The broker-centric model, developed to bask in the glow of the post-WWII economic boom, and the agent-centric model, developed to capture the Boomer Generation’s glory days (including a 13-year heart-throbbing boom), were designed and developed for market characteristics that no longer exist.

The good news is that the industry now accepts the fact that there will be a new brokerage business model. As always, the devil will be in the details.

The bad news is that too many industry experts are suggesting that we return to the “good old days” and create a new broker-centric business model.

This line of reasoning could not be more wrong. It is short-sighted and fails to take into consideration the most important change characteristic of all.

Throughout the post-WWII economic boom, the consumer was, by and large, an uneducated and unsophisticated chump. The simple fact was that there were enough resources around that a certain percentage of consumers could be exploited without raising any undo attention. Even the magnificent boomers, with half of their membership being lawyers, took their hits in stride. There was so much raw economic opportunity that the consumer just kept on marching across the landscape.

Today, the entire consumer sector is alive and motivated by knowledge, sophistication and power. Witness the recent events regarding Bank of America, the Coke can, Netflix and a dozen other examples of enhanced consumer power. Today’s consumer has the sophistication to discover the wrong and the Internet and social media weapons to punish and even destroy the offender. Experts tell us that this is just the beginning of new “Era of the Consumer.”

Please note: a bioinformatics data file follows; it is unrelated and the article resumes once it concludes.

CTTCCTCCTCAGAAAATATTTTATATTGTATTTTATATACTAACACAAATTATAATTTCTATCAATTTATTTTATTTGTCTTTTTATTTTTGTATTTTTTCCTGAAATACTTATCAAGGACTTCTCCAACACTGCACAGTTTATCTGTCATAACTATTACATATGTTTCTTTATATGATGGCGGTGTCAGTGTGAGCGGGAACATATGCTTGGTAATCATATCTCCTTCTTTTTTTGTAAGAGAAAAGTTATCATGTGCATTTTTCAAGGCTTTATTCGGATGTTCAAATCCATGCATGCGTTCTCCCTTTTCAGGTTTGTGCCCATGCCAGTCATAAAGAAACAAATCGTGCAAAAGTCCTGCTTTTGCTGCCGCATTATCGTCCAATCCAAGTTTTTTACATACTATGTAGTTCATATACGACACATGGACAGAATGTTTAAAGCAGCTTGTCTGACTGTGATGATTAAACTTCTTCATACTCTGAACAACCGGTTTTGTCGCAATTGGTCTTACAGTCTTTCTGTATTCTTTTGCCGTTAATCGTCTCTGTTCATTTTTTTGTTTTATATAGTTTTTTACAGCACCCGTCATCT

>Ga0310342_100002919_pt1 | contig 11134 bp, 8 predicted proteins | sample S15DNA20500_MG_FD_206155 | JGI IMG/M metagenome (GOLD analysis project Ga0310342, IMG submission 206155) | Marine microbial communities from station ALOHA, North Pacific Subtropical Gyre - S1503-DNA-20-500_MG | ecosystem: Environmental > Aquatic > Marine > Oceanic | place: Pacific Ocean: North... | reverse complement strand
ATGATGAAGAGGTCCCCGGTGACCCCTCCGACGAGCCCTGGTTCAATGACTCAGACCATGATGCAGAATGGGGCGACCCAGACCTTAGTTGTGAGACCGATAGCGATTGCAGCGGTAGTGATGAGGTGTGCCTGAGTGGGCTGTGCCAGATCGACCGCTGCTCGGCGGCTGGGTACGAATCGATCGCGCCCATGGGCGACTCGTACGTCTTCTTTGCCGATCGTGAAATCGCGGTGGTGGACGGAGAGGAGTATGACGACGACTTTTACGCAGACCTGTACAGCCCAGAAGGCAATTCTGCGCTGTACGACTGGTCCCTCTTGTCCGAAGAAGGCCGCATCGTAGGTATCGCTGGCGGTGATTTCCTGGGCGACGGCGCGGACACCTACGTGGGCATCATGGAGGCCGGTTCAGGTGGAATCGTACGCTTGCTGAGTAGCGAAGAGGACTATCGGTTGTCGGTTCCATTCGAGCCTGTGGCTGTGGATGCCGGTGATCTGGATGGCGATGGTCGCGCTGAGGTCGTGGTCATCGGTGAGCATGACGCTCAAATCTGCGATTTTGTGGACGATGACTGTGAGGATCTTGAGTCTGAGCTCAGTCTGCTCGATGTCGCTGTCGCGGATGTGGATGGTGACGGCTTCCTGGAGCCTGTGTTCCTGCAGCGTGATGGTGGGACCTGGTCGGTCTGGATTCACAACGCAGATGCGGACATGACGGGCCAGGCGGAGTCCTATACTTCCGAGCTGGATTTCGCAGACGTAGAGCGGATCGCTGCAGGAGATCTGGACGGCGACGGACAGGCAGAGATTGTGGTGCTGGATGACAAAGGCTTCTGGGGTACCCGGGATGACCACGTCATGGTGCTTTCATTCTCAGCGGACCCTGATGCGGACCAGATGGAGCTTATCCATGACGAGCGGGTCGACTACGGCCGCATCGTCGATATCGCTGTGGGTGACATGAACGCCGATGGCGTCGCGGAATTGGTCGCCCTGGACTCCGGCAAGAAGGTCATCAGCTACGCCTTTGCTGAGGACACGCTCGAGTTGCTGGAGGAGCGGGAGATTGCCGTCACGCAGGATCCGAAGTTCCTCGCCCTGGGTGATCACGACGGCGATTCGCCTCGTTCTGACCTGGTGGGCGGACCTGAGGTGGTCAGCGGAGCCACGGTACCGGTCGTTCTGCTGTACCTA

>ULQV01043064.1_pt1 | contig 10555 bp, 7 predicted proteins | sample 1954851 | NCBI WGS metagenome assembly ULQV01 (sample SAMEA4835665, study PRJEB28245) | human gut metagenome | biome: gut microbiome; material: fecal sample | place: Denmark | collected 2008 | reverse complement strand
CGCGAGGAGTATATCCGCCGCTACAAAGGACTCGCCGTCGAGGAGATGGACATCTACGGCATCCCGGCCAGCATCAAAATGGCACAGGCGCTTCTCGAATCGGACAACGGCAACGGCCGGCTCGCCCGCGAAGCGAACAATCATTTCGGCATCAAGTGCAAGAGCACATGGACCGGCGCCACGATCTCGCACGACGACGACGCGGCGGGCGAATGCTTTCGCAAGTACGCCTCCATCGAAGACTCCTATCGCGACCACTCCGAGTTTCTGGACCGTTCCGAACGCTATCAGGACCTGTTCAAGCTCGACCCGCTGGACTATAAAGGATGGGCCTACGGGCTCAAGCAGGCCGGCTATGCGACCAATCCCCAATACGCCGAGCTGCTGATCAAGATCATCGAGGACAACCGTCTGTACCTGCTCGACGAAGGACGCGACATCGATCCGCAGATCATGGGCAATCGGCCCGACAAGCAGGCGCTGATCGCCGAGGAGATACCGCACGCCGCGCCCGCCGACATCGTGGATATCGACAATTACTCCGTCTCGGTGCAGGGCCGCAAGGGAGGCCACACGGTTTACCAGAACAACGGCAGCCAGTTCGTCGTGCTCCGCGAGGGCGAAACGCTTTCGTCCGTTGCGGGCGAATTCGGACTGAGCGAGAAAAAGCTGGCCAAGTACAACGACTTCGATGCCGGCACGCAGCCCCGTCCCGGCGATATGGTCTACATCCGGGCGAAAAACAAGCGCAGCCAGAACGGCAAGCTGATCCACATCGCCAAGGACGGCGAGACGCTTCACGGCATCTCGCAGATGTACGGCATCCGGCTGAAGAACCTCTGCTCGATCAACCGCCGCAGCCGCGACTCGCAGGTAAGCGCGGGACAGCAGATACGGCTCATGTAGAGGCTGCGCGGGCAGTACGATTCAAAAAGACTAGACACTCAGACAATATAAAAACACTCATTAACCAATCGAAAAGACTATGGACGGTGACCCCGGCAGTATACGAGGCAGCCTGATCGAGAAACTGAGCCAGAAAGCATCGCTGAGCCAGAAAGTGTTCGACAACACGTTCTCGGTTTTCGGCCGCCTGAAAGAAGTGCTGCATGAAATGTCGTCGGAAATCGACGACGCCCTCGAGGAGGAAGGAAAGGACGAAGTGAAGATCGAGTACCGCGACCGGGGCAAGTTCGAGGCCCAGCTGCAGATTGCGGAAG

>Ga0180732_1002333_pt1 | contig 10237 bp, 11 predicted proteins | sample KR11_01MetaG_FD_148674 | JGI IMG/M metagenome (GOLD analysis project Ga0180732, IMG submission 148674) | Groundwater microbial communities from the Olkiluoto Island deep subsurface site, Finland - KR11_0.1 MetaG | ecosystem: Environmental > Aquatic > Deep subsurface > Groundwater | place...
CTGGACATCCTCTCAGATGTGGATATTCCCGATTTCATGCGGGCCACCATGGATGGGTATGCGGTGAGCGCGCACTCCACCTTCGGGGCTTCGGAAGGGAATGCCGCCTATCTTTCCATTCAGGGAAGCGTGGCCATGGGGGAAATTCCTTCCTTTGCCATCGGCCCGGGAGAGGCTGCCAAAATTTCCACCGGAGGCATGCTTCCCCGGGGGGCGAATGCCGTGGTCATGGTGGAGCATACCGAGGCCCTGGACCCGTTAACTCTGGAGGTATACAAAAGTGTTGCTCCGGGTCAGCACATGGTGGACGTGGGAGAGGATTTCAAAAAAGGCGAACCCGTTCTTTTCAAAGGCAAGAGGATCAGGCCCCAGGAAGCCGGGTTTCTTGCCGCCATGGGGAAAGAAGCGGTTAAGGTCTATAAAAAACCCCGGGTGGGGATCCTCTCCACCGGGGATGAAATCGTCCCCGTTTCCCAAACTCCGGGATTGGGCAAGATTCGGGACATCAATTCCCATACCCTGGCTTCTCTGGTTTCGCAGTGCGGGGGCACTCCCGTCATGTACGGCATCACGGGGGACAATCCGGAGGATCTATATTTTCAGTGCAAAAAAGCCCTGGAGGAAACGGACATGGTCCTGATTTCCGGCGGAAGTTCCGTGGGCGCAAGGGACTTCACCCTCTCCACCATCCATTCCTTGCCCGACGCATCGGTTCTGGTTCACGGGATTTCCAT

Given the above history and circumstances, why would anyone suggest that our industry return to a broker-centric business model? If all the evidence points to an increasingly powerful consumer with the knowledge to tell the difference and the power to make things right, why would the real estate industry start the next era by posturing for a battle with the consumer?

If it is because there is a sense that consumers won’t allow a profit to be made, that is false. If it is because there is a sense that the consumer doesn’t want to use professional services, that too is false. If it is because we believe we can dominate today’s consumer as in the past, think again.

The fact is that we know exactly what today’s consumer wants because they are us! We want simplicity, innovation, speed, relationships, entertainment, collaboration, transparency, value, integrity, scrutiny, customization and community service. We also know that all the things today’s consumer wants reflect precisely the parameters and performance characteristics of a great business in today’s economy.

Let’s vote for consumer centricity and get on with a whole new era of brokerage success and profitability.